A hypophysectomy is a surgery done to remove the pituitary gland.

The pituitary gland, also called the hypophysis, is a tiny gland nestled beneath the front of your brain. It controls the hormones produced in other important glands, including the adrenal and thyroid glands.

Hypophysectomy is done for a number of reasons, including:

  • removal of tumors around the pituitary gland
  • removal of craniopharyngiomas, tumors made of tissue from around the gland
  • treatment of Cushing’s syndrome, which happens when your body is exposed to too much of the hormone cortisol
  • improving vision by removing extra tissue or masses from around the gland

Only part of the gland may be removed when tumors are removed.

There are several types of hypophysectomy:

  • Transsphenoidal hypophysectomy: The pituitary gland is taken out through your nose via the sphenoid sinus, a cavity near the back of your nose. This is often done with the assistance of either a surgical microscope or an endoscopic camera.
  • Open craniotomy: The pituitary gland is taken out by lifting it out from under the front of your brain through a small opening in your skull.
  • Stereotactic Radiosurgery: Instruments on a surgical helmet are placed inside the skull through tiny openings. The pituitary gland and surrounding tumors or tissues are then destroyed, using radiation to remove specific tissues while preserving the healthy tissue around them. This procedure is mainly used on smaller tumors.

Before the procedure, make sure you’re ready by doing the following:

  • Take a few days off work or other normal activities.
  • Have someone take you home when you’ve recovered from the procedure.
  • Schedule imaging tests with your doctor so that they can get to know the tissues around your pituitary gland.
  • Talk to your surgeon about what type of hypophysectomy will work best for you.
  • Sign a consent form so that you know all the risks involved in the procedure.

When you get to the hospital, you’ll be admitted into the hospital and asked to change into a hospital gown. Your doctor will then take you to the operating room and give you general anesthesia to keep you asleep during the procedure.

A hypophysectomy procedure depends on the type that you and your surgeon agree upon.

To do a transsphenoidal hypophysectomy, the most common type, your surgeon:

  1. puts you in a semi-reclining position with your head stabilized so it cannot move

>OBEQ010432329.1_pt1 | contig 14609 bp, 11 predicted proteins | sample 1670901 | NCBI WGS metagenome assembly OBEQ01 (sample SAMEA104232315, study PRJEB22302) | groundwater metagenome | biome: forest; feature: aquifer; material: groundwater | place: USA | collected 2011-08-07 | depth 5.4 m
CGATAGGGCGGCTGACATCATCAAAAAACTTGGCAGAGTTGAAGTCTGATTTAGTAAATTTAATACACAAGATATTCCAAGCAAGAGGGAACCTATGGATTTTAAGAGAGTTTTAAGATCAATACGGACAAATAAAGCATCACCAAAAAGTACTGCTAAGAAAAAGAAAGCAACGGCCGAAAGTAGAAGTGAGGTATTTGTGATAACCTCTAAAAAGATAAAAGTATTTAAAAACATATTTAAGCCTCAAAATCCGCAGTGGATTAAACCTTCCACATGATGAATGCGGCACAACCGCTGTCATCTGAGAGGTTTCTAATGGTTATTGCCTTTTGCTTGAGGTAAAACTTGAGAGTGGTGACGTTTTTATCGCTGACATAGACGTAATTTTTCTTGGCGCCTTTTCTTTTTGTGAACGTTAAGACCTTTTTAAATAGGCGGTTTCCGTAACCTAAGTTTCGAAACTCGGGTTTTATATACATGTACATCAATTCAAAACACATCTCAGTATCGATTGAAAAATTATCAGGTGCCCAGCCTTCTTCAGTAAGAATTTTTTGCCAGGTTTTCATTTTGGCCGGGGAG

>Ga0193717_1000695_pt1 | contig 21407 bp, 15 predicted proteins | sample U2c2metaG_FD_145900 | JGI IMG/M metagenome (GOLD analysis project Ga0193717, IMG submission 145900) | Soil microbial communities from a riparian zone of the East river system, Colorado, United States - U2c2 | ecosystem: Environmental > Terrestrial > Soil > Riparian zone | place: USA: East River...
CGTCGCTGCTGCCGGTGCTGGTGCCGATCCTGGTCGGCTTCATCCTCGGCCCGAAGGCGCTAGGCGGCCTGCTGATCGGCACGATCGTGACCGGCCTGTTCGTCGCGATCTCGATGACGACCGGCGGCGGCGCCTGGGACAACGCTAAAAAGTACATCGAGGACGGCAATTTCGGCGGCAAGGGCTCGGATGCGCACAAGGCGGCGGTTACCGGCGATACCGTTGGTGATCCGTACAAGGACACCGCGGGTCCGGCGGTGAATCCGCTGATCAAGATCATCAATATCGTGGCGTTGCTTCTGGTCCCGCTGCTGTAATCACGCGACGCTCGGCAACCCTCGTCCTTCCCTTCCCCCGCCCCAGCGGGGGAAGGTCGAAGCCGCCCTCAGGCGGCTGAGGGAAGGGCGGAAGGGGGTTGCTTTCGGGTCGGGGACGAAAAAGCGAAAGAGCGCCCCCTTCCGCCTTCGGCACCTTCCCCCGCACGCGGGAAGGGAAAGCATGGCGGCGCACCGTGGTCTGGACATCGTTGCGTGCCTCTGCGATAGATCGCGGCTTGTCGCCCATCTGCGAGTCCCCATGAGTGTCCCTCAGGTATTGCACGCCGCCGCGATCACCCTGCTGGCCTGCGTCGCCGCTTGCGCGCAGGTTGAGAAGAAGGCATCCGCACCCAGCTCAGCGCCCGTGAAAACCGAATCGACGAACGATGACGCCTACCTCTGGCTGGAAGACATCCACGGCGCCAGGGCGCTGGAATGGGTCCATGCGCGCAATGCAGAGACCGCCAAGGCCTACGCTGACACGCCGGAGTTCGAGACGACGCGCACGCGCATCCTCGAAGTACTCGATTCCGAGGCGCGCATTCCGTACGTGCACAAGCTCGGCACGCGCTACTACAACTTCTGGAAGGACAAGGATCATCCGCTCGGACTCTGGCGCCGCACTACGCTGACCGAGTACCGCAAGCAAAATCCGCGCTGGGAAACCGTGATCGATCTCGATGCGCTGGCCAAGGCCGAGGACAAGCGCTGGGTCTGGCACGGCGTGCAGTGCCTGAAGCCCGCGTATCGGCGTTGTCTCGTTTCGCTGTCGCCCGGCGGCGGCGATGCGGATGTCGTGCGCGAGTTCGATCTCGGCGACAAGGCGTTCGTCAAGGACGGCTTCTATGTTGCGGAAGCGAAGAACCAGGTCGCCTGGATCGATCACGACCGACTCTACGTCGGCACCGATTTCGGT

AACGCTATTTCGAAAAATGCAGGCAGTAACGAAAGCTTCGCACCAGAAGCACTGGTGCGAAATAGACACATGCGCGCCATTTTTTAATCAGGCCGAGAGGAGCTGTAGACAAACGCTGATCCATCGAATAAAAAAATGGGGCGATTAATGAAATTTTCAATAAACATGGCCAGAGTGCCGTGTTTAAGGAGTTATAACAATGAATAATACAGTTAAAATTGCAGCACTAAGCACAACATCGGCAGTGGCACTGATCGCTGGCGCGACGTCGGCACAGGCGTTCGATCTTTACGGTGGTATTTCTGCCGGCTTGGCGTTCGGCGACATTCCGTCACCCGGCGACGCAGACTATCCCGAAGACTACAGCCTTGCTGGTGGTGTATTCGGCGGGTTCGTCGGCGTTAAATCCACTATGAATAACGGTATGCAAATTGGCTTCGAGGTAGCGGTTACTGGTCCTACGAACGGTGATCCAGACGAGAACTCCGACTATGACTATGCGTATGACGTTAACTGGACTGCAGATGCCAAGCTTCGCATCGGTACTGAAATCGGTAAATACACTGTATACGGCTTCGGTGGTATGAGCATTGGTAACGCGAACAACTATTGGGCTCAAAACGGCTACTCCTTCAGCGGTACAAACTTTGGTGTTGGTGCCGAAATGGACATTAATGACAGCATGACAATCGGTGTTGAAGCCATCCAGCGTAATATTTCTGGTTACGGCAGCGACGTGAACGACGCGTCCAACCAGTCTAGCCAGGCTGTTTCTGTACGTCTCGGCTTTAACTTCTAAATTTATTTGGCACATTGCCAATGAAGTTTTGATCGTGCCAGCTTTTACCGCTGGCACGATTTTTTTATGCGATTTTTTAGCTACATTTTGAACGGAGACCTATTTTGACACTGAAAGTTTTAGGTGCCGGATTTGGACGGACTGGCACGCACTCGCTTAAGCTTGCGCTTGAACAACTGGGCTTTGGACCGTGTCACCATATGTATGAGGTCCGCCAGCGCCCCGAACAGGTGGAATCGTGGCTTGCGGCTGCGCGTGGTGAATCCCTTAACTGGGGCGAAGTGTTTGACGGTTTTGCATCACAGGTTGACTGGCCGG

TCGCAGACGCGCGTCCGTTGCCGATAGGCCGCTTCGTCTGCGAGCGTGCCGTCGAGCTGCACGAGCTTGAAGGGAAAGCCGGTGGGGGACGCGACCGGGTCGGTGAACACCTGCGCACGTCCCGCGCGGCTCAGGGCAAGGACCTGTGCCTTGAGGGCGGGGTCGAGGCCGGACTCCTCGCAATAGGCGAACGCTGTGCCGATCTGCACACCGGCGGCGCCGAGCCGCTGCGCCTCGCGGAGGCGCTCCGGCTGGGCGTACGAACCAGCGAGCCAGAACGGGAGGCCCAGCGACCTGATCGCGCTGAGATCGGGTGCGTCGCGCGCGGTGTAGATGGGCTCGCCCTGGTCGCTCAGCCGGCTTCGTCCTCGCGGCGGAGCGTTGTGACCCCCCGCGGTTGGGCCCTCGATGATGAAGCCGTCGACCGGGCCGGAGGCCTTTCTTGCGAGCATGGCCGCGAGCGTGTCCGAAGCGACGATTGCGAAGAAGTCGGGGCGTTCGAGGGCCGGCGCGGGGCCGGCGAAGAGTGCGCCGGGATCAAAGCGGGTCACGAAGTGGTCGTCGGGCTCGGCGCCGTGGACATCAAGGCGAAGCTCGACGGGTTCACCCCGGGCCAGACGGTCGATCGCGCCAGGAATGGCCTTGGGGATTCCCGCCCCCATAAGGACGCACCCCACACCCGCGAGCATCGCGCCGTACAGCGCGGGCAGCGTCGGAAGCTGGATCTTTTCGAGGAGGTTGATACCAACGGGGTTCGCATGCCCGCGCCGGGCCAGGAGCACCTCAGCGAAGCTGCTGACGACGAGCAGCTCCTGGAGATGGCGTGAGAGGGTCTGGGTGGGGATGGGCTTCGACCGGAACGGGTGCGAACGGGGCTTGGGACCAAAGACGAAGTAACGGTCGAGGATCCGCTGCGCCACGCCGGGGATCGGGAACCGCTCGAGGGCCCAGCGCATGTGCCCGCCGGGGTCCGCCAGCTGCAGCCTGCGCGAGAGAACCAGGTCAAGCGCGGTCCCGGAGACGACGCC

2. makes several small cuts under your upper lip and through the front of your sinus cavity
  3. inserts a speculum to keep your nasal cavity open
  4. inserts an endoscope to view projected images of your nasal cavity on a screen
  5. inserts special tools, such as a type of forceps called pituitary rongeurs, to remove the tumor and part or all of the pituitary gland
  6. uses fat, bone, cartilage, and some surgical materials to reconstruct the area where the tumor and gland were removed
  7. inserts gauze treated with an antibacterial ointment into the nose to prevent bleeding and infections
  8. stitches the cuts in the sinus cavity and on the upper lip with sutures

A hypophysectomy takes one to two hours. Some procedures, like stereotaxis, may take 30 minutes or less.

You’ll spend about 2 hours recovering in the post-operative care unit in the hospital. Then, you’ll be taken to a hospital room and rest overnight with an intravenous (IV) fluid line to keep you hydrated while you recover.

While you recover:

  • For one to two days, you’ll walk around with the help of a nurse until you’re able to walk on your own again. The amount that you pee will be monitored.
  • For the first few days after surgery, you’ll undergo blood tests and vision tests to make sure your vision hasn’t been affected. Blood will likely drain from your nose periodically.
  • After leaving the hospital, you’ll return in about six to eight weeks for a follow-up appointment. You’ll meet with your doctor and an endocrinologist to see how your body is responding to possible changes in hormone production. This appointment may include a head scan as well as blood and vision tests.

Until your doctor says it’s okay to do so, avoid doing the following:

  • Don’t blow, clean, or stick anything in your nose.
  • Don’t bend forward.
  • Don’t lift anything heavier than 10 pounds.
  • Don’t swim, take a bath, or put your head under water.
  • Don’t drive or operate any large machines.
  • Don’t return to work or your normal daily activities.

Some conditions that can result from this surgery include:

  • Cerebrospinal fluid (CSF) leaks: CSF fluid around your brain and spine leak into your nervous system. This requires treatment with a procedure called a lumbar puncture, which involves inserting a needle into your spine to drain excess fluid.
  • Hypopituitarism: Your body doesn’t produce hormones properly. This may need to be treated with hormone replacement therapy (HRT).
  • Diabetes insipidus: Your body doesn’t properly control the amount of water in your body.

See your doctor right away if you notice any of the following complications after your procedure:

  • frequent nosebleeds
  • extreme feelings of thirst
  • loss of vision
  • clear liquid draining from your nose
  • salty taste in the back of your mouth
  • peeing more than normal
  • headaches that don’t go away with pain medications
  • high fever (101° or higher)
  • feeling constantly sleepy or exhausted after surgery
  • throwing up frequently or having diarrhea

Getting your pituitary gland removed is a major procedure that can affect your body’s ability to produce hormones.

But this surgery can help treat health issues that can otherwise have severe complications.

Plenty of treatments are also available to replace the hormones that your body may not produce enough of anymore.